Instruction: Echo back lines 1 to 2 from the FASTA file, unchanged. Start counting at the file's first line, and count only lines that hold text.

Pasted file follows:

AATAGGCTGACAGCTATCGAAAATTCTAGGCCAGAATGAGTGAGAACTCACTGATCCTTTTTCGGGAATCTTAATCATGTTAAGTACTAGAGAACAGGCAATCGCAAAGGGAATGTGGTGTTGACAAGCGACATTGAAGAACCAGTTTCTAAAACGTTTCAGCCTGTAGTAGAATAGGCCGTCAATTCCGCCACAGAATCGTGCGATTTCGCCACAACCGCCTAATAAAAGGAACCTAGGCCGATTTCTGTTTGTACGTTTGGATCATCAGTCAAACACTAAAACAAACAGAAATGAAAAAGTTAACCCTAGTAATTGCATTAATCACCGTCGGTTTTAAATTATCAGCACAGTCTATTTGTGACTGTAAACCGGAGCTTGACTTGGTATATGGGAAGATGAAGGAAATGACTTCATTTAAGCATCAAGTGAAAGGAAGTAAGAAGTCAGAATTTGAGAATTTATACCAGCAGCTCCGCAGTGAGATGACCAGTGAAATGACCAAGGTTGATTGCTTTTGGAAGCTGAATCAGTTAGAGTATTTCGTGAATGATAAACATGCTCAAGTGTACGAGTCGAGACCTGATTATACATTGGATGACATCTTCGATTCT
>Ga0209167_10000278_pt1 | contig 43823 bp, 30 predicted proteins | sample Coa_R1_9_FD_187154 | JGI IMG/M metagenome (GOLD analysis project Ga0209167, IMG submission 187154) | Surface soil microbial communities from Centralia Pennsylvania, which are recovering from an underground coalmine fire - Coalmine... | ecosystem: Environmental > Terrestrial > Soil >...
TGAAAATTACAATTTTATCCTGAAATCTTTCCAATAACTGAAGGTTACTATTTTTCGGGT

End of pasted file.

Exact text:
AATAGGCTGACAGCTATCGAAAATTCTAGGCCAGAATGAGTGAGAACTCACTGATCCTTTTTCGGGAATCTTAATCATGTTAAGTACTAGAGAACAGGCAATCGCAAAGGGAATGTGGTGTTGACAAGCGACATTGAAGAACCAGTTTCTAAAACGTTTCAGCCTGTAGTAGAATAGGCCGTCAATTCCGCCACAGAATCGTGCGATTTCGCCACAACCGCCTAATAAAAGGAACCTAGGCCGATTTCTGTTTGTACGTTTGGATCATCAGTCAAACACTAAAACAAACAGAAATGAAAAAGTTAACCCTAGTAATTGCATTAATCACCGTCGGTTTTAAATTATCAGCACAGTCTATTTGTGACTGTAAACCGGAGCTTGACTTGGTATATGGGAAGATGAAGGAAATGACTTCATTTAAGCATCAAGTGAAAGGAAGTAAGAAGTCAGAATTTGAGAATTTATACCAGCAGCTCCGCAGTGAGATGACCAGTGAAATGACCAAGGTTGATTGCTTTTGGAAGCTGAATCAGTTAGAGTATTTCGTGAATGATAAACATGCTCAAGTGTACGAGTCGAGACCTGATTATACATTGGATGACATCTTCGATTCT
>Ga0209167_10000278_pt1 | contig 43823 bp, 30 predicted proteins | sample Coa_R1_9_FD_187154 | JGI IMG/M metagenome (GOLD analysis project Ga0209167, IMG submission 187154) | Surface soil microbial communities from Centralia Pennsylvania, which are recovering from an underground coalmine fire - Coalmine... | ecosystem: Environmental > Terrestrial > Soil >...